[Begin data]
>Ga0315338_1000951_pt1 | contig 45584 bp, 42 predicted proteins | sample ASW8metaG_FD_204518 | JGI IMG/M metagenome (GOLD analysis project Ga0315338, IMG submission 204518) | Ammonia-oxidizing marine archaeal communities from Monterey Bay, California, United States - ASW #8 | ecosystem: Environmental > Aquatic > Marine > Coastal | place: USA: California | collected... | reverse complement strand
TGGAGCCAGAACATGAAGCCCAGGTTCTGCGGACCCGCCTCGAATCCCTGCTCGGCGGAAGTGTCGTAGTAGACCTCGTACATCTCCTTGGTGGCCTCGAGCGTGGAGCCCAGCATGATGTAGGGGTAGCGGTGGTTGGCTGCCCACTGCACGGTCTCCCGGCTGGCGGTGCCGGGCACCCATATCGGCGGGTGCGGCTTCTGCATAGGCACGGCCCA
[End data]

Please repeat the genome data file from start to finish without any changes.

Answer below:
>Ga0315338_1000951_pt1 | contig 45584 bp, 42 predicted proteins | sample ASW8metaG_FD_204518 | JGI IMG/M metagenome (GOLD analysis project Ga0315338, IMG submission 204518) | Ammonia-oxidizing marine archaeal communities from Monterey Bay, California, United States - ASW #8 | ecosystem: Environmental > Aquatic > Marine > Coastal | place: USA: California | collected... | reverse complement strand
TGGAGCCAGAACATGAAGCCCAGGTTCTGCGGACCCGCCTCGAATCCCTGCTCGGCGGAAGTGTCGTAGTAGACCTCGTACATCTCCTTGGTGGCCTCGAGCGTGGAGCCCAGCATGATGTAGGGGTAGCGGTGGTTGGCTGCCCACTGCACGGTCTCCCGGCTGGCGGTGCCGGGCACCCATATCGGCGGGTGCGGCTTCTGCATAGGCACGGCCCA